Joseph H. Beale Prize
The Joseph H. Beale Prize was established in 1930 by John Grier Buchanan, LL.B. 1912. The prize is awarded to the student who obtains the highest grade during the year in the course on Conflict of Laws. If there is more than one class in Conflict of Laws, the recipients of the highest grade in each class will share the prize.
Morgan and Helen Chu Prize
Established by a gift from Morgan Chu ’76 and Helen W. Chu in 2018 to recognize academic achievement. Three prizes are awarded annually: two prizes to graduating J.D. students with the highest grade point averages in their final year and one prize to a graduating LL.M. student with the highest grade point average.
Morgan and Helen Chu 1L Prize
Established by a gift from Morgan Chu ’76 and Helen W. Chu in 2006, the prize is awarded to the one J.D. student with the highest first year grades who is a member of one of the following student organizations: Asia Law Society, Asian Pacific American Law Students Association, Black Law Students Association, La Alianza, Native American Law Students Association, China Law Association, First Class Law Students Association, Korean Association of Harvard Law School, Middle Eastern Law Students Association, Harvard African Law Association, and South Asian Law Students Association.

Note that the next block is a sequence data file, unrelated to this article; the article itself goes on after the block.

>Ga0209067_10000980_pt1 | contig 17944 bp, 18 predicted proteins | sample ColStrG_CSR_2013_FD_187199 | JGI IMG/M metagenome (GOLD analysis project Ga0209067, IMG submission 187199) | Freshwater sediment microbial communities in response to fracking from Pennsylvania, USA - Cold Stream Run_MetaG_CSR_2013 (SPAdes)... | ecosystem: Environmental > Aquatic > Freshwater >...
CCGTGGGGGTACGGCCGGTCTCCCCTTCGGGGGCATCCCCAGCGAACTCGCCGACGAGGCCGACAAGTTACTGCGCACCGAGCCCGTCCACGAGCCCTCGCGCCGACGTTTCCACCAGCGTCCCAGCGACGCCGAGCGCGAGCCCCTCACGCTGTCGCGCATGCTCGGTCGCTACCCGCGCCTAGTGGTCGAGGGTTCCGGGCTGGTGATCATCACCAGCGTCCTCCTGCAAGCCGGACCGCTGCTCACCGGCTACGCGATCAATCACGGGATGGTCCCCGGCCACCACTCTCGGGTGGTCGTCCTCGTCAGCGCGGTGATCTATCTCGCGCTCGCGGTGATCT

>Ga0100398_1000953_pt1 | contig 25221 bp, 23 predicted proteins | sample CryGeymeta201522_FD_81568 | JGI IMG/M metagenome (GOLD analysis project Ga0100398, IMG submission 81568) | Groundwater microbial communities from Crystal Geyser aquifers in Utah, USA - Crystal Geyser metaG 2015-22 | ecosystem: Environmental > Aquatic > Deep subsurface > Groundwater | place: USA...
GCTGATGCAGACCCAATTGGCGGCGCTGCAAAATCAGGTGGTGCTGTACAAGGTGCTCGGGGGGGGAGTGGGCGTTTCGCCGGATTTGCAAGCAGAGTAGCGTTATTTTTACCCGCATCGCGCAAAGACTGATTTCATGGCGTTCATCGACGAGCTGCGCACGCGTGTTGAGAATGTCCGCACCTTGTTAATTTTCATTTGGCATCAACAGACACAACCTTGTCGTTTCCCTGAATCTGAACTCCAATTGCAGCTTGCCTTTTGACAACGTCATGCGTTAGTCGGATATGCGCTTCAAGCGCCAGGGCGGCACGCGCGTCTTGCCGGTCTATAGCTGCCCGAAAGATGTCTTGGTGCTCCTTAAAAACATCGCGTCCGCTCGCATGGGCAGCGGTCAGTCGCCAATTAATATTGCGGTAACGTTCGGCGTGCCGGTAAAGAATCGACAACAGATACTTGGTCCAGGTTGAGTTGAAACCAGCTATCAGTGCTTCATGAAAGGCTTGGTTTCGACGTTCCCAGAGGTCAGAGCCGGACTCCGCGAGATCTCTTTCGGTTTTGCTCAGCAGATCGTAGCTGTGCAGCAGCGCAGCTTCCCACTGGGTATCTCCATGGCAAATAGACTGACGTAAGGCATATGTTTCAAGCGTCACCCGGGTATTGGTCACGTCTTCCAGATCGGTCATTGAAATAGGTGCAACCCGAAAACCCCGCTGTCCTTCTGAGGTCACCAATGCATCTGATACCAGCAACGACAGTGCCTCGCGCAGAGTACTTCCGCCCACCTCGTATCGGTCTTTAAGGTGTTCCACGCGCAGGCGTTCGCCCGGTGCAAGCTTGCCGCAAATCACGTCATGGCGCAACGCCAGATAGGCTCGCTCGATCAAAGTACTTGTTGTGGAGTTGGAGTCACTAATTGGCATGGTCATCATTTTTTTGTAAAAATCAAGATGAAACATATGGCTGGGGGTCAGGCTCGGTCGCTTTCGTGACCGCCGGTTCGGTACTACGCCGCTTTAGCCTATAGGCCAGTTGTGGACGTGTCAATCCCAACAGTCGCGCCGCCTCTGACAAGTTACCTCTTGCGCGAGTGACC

Established by an anonymous gift in 1907, the Fay Diploma is prepared and issued in memory of Jonathan Fay, A.B. 1778, and Samuel Phillips Prescott Fay, A.B. 1798, and is awarded to the graduating J.D. candidate who, by scholarship, conduct, and character, has given evidence of the greatest promise. Traditionally, the Fay Diploma is awarded to the person who graduates with the highest combined average for three years of study in residence at the Harvard Law School.
Sarah C. Sears established this prize in memory of her son, Joshua Montgomery Sears, Jr., LL.B. 1904. From this fund, four prizes are awarded annually, one to each of the two students receiving the highest averages in the work of the first year, and one to each of the two students receiving the highest averages in the work of the second year. To be eligible for the Sears Prize, the student must have met the minimum registration requirements described in Section I of the Harvard Law School Handbook of Academic Policies.